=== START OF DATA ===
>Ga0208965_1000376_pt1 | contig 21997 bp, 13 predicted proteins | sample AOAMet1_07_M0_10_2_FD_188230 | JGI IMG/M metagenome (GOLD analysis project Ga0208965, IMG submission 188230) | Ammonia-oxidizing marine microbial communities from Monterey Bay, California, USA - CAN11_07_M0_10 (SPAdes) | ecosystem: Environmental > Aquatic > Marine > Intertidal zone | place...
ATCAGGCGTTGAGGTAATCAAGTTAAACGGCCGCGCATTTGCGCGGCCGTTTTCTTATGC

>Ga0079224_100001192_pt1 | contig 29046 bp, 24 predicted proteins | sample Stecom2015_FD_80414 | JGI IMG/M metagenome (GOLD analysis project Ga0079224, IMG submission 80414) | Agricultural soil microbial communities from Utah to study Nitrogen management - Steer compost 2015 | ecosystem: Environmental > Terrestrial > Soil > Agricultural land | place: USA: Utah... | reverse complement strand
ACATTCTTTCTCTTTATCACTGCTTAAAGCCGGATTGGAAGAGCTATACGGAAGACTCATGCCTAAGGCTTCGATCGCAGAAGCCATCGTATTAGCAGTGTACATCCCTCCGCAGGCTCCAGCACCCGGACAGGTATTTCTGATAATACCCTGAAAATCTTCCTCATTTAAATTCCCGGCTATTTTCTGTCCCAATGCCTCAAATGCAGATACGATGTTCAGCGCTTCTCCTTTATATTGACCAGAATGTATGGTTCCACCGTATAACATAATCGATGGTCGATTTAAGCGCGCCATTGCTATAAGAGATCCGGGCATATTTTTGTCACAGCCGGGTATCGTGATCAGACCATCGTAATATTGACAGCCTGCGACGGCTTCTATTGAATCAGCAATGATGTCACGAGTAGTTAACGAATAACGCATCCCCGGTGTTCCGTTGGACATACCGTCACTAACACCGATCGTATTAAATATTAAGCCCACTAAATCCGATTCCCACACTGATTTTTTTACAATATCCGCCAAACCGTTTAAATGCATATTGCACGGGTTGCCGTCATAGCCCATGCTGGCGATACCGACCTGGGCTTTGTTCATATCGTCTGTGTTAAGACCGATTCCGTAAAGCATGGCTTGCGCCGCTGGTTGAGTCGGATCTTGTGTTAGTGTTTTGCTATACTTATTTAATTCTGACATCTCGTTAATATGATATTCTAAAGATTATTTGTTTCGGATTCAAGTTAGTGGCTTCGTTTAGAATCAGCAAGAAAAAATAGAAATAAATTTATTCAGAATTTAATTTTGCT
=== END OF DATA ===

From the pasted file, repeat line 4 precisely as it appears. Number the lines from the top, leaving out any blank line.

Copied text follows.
ACATTCTTTCTCTTTATCACTGCTTAAAGCCGGATTGGAAGAGCTATACGGAAGACTCATGCCTAAGGCTTCGATCGCAGAAGCCATCGTATTAGCAGTGTACATCCCTCCGCAGGCTCCAGCACCCGGACAGGTATTTCTGATAATACCCTGAAAATCTTCCTCATTTAAATTCCCGGCTATTTTCTGTCCCAATGCCTCAAATGCAGATACGATGTTCAGCGCTTCTCCTTTATATTGACCAGAATGTATGGTTCCACCGTATAACATAATCGATGGTCGATTTAAGCGCGCCATTGCTATAAGAGATCCGGGCATATTTTTGTCACAGCCGGGTATCGTGATCAGACCATCGTAATATTGACAGCCTGCGACGGCTTCTATTGAATCAGCAATGATGTCACGAGTAGTTAACGAATAACGCATCCCCGGTGTTCCGTTGGACATACCGTCACTAACACCGATCGTATTAAATATTAAGCCCACTAAATCCGATTCCCACACTGATTTTTTTACAATATCCGCCAAACCGTTTAAATGCATATTGCACGGGTTGCCGTCATAGCCCATGCTGGCGATACCGACCTGGGCTTTGTTCATATCGTCTGTGTTAAGACCGATTCCGTAAAGCATGGCTTGCGCCGCTGGTTGAGTCGGATCTTGTGTTAGTGTTTTGCTATACTTATTTAATTCTGACATCTCGTTAATATGATATTCTAAAGATTATTTGTTTCGGATTCAAGTTAGTGGCTTCGTTTAGAATCAGCAAGAAAAAATAGAAATAAATTTATTCAGAATTTAATTTTGCT